From that shocking opening you see Sandra and her girls are now living in a hotel room and are just waiting for a housing opportunity to come up as Sandra works two jobs. Herself is an unflinching look at both the housing crisis and domestic abuse. Sandra is questioned as to why she didn’t leave sooner rather than have her ex-husband be asked, why he would hit her in the first place. And once Sandra has removed herself from that situation it is so very difficult for her and her girls to have some stability and somewhere to call home. There are forms to fill in and hoops to jump through and when a house does become available, there’s hundreds of people ahead of her on the waiting list.

When Sandra learns about self-build houses, she thinks that’s the way she can have a home for her girls. One of the most unexpectedly delightful things about Herself is the soundtrack and the montages of Sandra and her newfound friends working together to build a home. Catchy, upbeat pop songs accompany the scenes of the house slowly coming together, and you can see how as the house becomes a reality, Sandra starts to come into her own. The people around her; a fellow mum, a colleague and her friends from the squat they’re in – they all become a stronger family unit than Sandra ever had before.

Clare Dunne, who also co-wrote Herself, is fantastic as Sandra. She plays the different sides of a woman trying to build herself up again after being knocked down for so long so sensitively. She doesn’t have many big shouty scenes, though when she does her desperation is clear to see, instead she is quiet and just trying to hold things together for her children. She’s sad and scared and relieved and a whole load of other complicated emotions and Dunne puts them across so well. the young actresses who play her daughters are also brilliant and their relationship is the foundation Herself is built on.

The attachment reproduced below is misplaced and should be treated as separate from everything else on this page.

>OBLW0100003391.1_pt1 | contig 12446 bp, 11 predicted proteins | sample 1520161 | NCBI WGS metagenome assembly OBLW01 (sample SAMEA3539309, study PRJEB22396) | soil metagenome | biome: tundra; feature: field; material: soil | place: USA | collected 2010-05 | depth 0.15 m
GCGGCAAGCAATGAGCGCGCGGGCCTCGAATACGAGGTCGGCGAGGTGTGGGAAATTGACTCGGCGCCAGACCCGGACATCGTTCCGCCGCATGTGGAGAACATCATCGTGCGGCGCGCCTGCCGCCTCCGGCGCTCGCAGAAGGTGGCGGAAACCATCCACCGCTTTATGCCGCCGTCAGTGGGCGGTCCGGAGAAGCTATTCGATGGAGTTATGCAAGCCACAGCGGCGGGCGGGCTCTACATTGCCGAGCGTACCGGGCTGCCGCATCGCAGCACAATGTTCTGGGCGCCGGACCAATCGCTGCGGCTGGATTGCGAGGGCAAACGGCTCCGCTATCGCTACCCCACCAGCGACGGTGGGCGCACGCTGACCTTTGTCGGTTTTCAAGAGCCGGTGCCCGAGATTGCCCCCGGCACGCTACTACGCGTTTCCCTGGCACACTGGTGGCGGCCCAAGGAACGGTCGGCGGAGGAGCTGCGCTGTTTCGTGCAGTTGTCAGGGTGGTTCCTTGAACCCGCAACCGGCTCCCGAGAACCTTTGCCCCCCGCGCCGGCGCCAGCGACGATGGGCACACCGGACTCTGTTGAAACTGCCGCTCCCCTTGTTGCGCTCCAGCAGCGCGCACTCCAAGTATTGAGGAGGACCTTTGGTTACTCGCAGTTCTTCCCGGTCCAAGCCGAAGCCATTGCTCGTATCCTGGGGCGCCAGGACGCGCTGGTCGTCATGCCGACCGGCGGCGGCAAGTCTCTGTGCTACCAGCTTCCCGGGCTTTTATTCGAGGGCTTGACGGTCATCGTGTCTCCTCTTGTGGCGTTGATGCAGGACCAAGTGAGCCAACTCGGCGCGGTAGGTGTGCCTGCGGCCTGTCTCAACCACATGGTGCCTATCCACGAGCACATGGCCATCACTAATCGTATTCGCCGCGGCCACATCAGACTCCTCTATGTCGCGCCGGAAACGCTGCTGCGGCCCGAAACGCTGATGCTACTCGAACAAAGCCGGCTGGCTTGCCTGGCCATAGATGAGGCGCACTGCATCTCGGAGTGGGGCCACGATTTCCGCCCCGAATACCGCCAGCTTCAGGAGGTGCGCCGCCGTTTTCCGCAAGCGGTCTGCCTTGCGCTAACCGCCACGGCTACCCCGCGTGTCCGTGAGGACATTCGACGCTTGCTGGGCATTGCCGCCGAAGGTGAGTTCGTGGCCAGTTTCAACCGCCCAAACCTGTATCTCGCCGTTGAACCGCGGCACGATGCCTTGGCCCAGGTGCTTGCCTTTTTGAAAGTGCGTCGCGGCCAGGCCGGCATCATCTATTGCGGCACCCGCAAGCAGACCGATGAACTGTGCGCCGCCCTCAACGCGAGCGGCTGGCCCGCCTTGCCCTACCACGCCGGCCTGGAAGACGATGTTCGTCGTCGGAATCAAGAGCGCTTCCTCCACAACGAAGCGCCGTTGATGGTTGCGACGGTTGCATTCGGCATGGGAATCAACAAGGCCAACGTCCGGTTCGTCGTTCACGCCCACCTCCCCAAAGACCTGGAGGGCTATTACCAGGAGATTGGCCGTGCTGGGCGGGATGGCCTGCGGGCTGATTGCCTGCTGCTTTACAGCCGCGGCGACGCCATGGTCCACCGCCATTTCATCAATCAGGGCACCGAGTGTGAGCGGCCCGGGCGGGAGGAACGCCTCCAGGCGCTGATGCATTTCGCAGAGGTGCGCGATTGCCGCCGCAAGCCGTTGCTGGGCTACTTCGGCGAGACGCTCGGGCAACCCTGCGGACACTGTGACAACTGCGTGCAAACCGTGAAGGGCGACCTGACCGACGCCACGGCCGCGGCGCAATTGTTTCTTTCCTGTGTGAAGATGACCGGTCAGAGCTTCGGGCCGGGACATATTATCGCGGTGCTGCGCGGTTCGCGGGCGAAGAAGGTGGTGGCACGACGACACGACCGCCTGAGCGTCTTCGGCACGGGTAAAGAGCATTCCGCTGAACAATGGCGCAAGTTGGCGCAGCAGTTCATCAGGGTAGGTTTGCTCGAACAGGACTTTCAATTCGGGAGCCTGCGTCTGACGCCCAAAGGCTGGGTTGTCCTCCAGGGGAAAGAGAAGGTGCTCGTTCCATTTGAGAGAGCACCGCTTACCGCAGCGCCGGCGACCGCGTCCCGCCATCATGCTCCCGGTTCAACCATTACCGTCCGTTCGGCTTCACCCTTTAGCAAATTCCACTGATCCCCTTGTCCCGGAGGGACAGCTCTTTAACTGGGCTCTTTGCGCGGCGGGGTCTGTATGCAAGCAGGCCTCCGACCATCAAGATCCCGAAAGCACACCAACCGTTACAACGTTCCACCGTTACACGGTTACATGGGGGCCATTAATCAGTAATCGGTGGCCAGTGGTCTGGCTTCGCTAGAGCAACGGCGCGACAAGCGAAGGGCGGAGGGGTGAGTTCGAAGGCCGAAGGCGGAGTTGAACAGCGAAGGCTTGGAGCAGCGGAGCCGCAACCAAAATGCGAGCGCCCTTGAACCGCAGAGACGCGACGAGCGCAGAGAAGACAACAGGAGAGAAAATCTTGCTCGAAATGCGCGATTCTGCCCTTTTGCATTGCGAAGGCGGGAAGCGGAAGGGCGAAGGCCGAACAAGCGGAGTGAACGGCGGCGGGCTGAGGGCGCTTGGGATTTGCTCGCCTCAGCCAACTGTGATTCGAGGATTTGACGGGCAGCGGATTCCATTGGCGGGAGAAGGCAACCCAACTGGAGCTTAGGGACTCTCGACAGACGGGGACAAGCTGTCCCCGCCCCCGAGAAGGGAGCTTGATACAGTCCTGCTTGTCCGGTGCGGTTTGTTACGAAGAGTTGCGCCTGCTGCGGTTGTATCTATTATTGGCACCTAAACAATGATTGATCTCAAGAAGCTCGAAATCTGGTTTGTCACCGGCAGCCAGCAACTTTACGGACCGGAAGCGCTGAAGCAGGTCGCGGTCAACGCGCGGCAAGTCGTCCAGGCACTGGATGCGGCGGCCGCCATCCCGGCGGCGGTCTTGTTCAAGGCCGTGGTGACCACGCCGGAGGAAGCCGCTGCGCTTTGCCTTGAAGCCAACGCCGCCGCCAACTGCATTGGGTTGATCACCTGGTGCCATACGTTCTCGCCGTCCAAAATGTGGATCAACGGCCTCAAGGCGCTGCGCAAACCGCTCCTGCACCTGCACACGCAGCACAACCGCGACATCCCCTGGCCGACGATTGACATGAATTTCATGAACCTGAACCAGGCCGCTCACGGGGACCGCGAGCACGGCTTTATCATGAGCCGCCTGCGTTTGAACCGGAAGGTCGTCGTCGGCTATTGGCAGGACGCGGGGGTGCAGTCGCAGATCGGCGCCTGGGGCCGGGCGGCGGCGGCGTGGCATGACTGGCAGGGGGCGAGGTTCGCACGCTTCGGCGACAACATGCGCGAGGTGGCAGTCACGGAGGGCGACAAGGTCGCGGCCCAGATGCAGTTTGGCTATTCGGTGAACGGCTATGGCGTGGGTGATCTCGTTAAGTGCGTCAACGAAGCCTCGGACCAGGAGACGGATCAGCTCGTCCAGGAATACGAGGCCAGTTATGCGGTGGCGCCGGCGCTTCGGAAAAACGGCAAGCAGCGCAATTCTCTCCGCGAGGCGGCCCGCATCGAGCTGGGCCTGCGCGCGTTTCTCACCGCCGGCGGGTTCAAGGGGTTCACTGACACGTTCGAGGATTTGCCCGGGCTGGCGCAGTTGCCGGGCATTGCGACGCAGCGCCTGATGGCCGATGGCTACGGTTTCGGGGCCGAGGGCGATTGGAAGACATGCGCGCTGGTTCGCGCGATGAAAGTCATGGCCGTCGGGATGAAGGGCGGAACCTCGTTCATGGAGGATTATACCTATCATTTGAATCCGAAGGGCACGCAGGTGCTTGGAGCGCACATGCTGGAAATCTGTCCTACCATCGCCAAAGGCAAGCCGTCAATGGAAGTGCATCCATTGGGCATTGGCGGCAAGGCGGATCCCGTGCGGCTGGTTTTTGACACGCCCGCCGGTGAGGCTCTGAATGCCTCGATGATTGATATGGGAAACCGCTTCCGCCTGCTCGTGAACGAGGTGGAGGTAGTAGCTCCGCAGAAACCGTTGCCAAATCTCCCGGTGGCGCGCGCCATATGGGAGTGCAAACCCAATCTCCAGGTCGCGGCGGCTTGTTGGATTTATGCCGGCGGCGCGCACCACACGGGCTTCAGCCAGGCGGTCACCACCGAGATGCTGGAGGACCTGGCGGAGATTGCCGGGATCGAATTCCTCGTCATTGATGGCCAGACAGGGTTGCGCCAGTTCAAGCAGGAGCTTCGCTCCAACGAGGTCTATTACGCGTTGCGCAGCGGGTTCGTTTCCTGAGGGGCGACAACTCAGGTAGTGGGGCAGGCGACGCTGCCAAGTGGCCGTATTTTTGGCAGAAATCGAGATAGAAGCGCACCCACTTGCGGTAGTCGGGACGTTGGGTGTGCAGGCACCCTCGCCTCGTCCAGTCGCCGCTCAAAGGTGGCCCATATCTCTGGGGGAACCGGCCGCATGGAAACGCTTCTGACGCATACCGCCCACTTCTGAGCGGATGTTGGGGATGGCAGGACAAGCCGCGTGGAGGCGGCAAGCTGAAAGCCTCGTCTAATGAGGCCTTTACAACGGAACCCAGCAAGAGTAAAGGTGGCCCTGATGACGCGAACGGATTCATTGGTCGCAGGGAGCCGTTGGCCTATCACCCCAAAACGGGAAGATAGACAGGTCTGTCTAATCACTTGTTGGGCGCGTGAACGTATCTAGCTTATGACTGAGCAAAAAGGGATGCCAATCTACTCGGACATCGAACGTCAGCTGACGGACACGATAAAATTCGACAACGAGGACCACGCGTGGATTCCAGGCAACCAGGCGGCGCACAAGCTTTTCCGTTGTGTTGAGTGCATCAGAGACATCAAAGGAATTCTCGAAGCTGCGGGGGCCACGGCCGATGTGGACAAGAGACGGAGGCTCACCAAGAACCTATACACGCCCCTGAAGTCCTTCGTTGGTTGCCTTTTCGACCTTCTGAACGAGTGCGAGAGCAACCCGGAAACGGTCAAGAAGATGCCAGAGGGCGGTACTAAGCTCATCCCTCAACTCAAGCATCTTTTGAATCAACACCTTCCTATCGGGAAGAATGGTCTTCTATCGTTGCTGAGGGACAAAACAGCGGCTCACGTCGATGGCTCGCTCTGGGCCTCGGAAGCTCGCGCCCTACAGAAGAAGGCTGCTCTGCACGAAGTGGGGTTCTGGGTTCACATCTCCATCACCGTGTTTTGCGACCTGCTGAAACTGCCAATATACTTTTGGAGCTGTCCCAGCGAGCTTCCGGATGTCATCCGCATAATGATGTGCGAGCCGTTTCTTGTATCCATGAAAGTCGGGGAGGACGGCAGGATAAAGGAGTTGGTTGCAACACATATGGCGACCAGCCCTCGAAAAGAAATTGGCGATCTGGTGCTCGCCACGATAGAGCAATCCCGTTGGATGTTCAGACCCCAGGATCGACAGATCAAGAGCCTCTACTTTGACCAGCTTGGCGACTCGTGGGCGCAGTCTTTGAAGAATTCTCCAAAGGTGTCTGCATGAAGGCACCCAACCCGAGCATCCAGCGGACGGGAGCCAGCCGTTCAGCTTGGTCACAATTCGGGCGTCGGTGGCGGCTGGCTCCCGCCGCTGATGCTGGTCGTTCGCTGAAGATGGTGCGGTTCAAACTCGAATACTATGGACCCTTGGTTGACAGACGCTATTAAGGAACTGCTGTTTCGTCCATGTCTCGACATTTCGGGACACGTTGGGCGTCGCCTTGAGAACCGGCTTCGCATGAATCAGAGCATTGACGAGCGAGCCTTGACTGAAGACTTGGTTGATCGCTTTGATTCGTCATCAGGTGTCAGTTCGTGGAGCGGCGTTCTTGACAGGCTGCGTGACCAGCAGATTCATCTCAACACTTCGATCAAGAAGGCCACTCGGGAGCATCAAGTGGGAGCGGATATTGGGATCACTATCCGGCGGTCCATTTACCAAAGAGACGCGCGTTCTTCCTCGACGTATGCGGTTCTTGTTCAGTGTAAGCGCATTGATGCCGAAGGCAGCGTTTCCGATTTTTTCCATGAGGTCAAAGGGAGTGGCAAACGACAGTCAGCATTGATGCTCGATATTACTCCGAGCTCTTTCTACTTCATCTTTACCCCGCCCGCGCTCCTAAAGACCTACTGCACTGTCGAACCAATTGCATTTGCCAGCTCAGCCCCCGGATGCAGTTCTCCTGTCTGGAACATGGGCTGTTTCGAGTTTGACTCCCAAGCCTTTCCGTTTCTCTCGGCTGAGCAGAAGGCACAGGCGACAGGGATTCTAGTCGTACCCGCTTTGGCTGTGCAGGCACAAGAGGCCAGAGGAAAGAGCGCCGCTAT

Herself is about a woman finding a family, herself, and a strength she perhaps forgot she had. It’s empowering and thought-provoking and an emotional watch. 5/5.

REVIEW: Bram Stoker’s Dracula (1992)

The centuries old vampire Count Dracula (Gary Oldman) comes to England to seduce his barrister Jonathan Harker’s (Keanu Reeves) fiancée Mina Murray (Winona Ryder) and inflict havoc in the foreign land.

As I was watching Bram Stoker’s Dracula, I realised I didn’t really know the original Dracula story. Dracula (and vampires in general) is a character that’s so ingrained in our popular culture so I know the general things of what makes a vampire and I’ve seen so many variations of the story like Dracula Untold (2014) or Van Helsing (2004) but never the origin of Count Dracula so watching Bram Stoker’s Dracula was a weird experience. I knew the names, places and the general story beats but seeing them all play out on screen was fun – though obviously I don’t know how true it is to the source material.